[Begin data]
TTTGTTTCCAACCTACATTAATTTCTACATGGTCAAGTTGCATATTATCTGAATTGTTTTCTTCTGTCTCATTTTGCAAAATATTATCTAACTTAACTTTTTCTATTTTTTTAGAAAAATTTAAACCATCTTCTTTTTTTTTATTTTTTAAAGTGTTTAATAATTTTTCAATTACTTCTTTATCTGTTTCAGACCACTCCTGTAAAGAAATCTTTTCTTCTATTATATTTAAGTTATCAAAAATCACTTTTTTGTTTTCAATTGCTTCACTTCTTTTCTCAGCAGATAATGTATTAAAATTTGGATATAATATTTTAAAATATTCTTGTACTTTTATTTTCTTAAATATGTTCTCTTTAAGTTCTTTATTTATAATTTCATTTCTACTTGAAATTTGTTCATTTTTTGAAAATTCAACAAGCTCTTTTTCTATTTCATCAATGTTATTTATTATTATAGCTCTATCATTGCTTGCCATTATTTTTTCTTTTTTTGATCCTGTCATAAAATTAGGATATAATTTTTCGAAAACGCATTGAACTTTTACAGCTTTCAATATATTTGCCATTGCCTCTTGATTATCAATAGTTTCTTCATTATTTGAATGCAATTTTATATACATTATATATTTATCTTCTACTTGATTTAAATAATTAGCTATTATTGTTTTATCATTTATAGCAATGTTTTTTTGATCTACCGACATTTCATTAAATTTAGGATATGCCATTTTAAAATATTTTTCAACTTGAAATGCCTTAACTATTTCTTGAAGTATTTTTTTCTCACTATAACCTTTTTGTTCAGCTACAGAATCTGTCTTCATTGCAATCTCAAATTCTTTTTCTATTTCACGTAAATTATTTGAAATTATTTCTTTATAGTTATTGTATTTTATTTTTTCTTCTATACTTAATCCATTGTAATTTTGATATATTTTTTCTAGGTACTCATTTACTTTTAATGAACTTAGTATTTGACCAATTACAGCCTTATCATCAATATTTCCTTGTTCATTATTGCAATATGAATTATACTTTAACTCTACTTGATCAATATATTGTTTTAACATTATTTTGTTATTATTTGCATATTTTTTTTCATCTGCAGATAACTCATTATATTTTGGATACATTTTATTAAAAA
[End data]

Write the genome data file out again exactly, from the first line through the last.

TTTGTTTCCAACCTACATTAATTTCTACATGGTCAAGTTGCATATTATCTGAATTGTTTTCTTCTGTCTCATTTTGCAAAATATTATCTAACTTAACTTTTTCTATTTTTTTAGAAAAATTTAAACCATCTTCTTTTTTTTTATTTTTTAAAGTGTTTAATAATTTTTCAATTACTTCTTTATCTGTTTCAGACCACTCCTGTAAAGAAATCTTTTCTTCTATTATATTTAAGTTATCAAAAATCACTTTTTTGTTTTCAATTGCTTCACTTCTTTTCTCAGCAGATAATGTATTAAAATTTGGATATAATATTTTAAAATATTCTTGTACTTTTATTTTCTTAAATATGTTCTCTTTAAGTTCTTTATTTATAATTTCATTTCTACTTGAAATTTGTTCATTTTTTGAAAATTCAACAAGCTCTTTTTCTATTTCATCAATGTTATTTATTATTATAGCTCTATCATTGCTTGCCATTATTTTTTCTTTTTTTGATCCTGTCATAAAATTAGGATATAATTTTTCGAAAACGCATTGAACTTTTACAGCTTTCAATATATTTGCCATTGCCTCTTGATTATCAATAGTTTCTTCATTATTTGAATGCAATTTTATATACATTATATATTTATCTTCTACTTGATTTAAATAATTAGCTATTATTGTTTTATCATTTATAGCAATGTTTTTTTGATCTACCGACATTTCATTAAATTTAGGATATGCCATTTTAAAATATTTTTCAACTTGAAATGCCTTAACTATTTCTTGAAGTATTTTTTTCTCACTATAACCTTTTTGTTCAGCTACAGAATCTGTCTTCATTGCAATCTCAAATTCTTTTTCTATTTCACGTAAATTATTTGAAATTATTTCTTTATAGTTATTGTATTTTATTTTTTCTTCTATACTTAATCCATTGTAATTTTGATATATTTTTTCTAGGTACTCATTTACTTTTAATGAACTTAGTATTTGACCAATTACAGCCTTATCATCAATATTTCCTTGTTCATTATTGCAATATGAATTATACTTTAACTCTACTTGATCAATATATTGTTTTAACATTATTTTGTTATTATTTGCATATTTTTTTTCATCTGCAGATAACTCATTATATTTTGGATACATTTTATTAAAAA